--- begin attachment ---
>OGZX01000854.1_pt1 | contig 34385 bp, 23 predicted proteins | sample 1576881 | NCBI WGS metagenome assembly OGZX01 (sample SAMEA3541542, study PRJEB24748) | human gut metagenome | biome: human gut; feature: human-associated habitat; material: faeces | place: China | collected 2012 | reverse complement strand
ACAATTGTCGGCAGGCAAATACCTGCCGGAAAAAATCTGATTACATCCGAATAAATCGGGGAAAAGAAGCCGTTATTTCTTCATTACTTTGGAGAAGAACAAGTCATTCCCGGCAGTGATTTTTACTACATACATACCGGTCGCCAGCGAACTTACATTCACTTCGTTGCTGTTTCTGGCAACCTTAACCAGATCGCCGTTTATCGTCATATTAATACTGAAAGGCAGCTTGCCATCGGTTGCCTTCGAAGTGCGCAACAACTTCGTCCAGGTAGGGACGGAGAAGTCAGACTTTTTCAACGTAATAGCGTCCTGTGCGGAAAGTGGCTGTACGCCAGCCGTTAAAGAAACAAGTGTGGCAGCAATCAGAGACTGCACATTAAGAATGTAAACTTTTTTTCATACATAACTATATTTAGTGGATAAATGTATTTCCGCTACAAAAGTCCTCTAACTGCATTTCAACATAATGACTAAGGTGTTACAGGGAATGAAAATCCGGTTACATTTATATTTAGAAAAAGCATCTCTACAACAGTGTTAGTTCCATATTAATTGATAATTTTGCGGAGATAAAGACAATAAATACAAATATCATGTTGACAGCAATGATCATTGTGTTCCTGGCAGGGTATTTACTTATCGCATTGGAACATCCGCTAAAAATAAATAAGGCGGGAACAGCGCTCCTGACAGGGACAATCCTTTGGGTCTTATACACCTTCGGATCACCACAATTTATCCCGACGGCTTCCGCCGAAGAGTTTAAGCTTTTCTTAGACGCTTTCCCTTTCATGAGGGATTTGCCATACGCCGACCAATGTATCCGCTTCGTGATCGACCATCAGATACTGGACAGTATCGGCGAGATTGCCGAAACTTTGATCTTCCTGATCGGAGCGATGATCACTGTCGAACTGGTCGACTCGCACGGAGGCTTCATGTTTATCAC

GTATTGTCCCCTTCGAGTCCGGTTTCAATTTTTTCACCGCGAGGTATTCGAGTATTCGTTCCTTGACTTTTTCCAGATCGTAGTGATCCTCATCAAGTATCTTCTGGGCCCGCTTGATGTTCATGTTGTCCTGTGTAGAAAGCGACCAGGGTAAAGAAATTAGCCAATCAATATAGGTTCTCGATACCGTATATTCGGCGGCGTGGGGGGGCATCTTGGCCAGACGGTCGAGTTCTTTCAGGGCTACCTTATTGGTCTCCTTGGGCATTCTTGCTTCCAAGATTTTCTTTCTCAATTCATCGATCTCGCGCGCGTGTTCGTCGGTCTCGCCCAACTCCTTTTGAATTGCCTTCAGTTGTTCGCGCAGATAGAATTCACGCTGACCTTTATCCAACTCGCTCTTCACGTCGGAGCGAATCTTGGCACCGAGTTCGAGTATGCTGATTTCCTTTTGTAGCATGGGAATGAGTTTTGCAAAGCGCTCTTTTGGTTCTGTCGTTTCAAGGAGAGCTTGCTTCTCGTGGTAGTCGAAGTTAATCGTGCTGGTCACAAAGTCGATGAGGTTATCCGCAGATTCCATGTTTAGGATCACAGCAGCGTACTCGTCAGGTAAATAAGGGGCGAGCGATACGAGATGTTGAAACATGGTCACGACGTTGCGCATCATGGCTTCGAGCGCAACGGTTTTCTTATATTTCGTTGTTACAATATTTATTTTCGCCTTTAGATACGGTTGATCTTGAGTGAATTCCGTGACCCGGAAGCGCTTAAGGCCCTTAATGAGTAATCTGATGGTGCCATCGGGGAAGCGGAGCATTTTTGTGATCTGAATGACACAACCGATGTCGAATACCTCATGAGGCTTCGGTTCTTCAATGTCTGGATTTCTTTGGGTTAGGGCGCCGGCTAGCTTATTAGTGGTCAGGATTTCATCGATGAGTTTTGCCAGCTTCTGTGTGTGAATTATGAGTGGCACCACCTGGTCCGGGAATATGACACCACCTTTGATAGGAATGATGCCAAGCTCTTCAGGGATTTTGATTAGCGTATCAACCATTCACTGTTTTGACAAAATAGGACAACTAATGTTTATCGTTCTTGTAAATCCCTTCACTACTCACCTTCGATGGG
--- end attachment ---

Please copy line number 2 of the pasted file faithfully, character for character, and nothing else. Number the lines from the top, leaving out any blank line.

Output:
ACAATTGTCGGCAGGCAAATACCTGCCGGAAAAAATCTGATTACATCCGAATAAATCGGGGAAAAGAAGCCGTTATTTCTTCATTACTTTGGAGAAGAACAAGTCATTCCCGGCAGTGATTTTTACTACATACATACCGGTCGCCAGCGAACTTACATTCACTTCGTTGCTGTTTCTGGCAACCTTAACCAGATCGCCGTTTATCGTCATATTAATACTGAAAGGCAGCTTGCCATCGGTTGCCTTCGAAGTGCGCAACAACTTCGTCCAGGTAGGGACGGAGAAGTCAGACTTTTTCAACGTAATAGCGTCCTGTGCGGAAAGTGGCTGTACGCCAGCCGTTAAAGAAACAAGTGTGGCAGCAATCAGAGACTGCACATTAAGAATGTAAACTTTTTTTCATACATAACTATATTTAGTGGATAAATGTATTTCCGCTACAAAAGTCCTCTAACTGCATTTCAACATAATGACTAAGGTGTTACAGGGAATGAAAATCCGGTTACATTTATATTTAGAAAAAGCATCTCTACAACAGTGTTAGTTCCATATTAATTGATAATTTTGCGGAGATAAAGACAATAAATACAAATATCATGTTGACAGCAATGATCATTGTGTTCCTGGCAGGGTATTTACTTATCGCATTGGAACATCCGCTAAAAATAAATAAGGCGGGAACAGCGCTCCTGACAGGGACAATCCTTTGGGTCTTATACACCTTCGGATCACCACAATTTATCCCGACGGCTTCCGCCGAAGAGTTTAAGCTTTTCTTAGACGCTTTCCCTTTCATGAGGGATTTGCCATACGCCGACCAATGTATCCGCTTCGTGATCGACCATCAGATACTGGACAGTATCGGCGAGATTGCCGAAACTTTGATCTTCCTGATCGGAGCGATGATCACTGTCGAACTGGTCGACTCGCACGGAGGCTTCATGTTTATCAC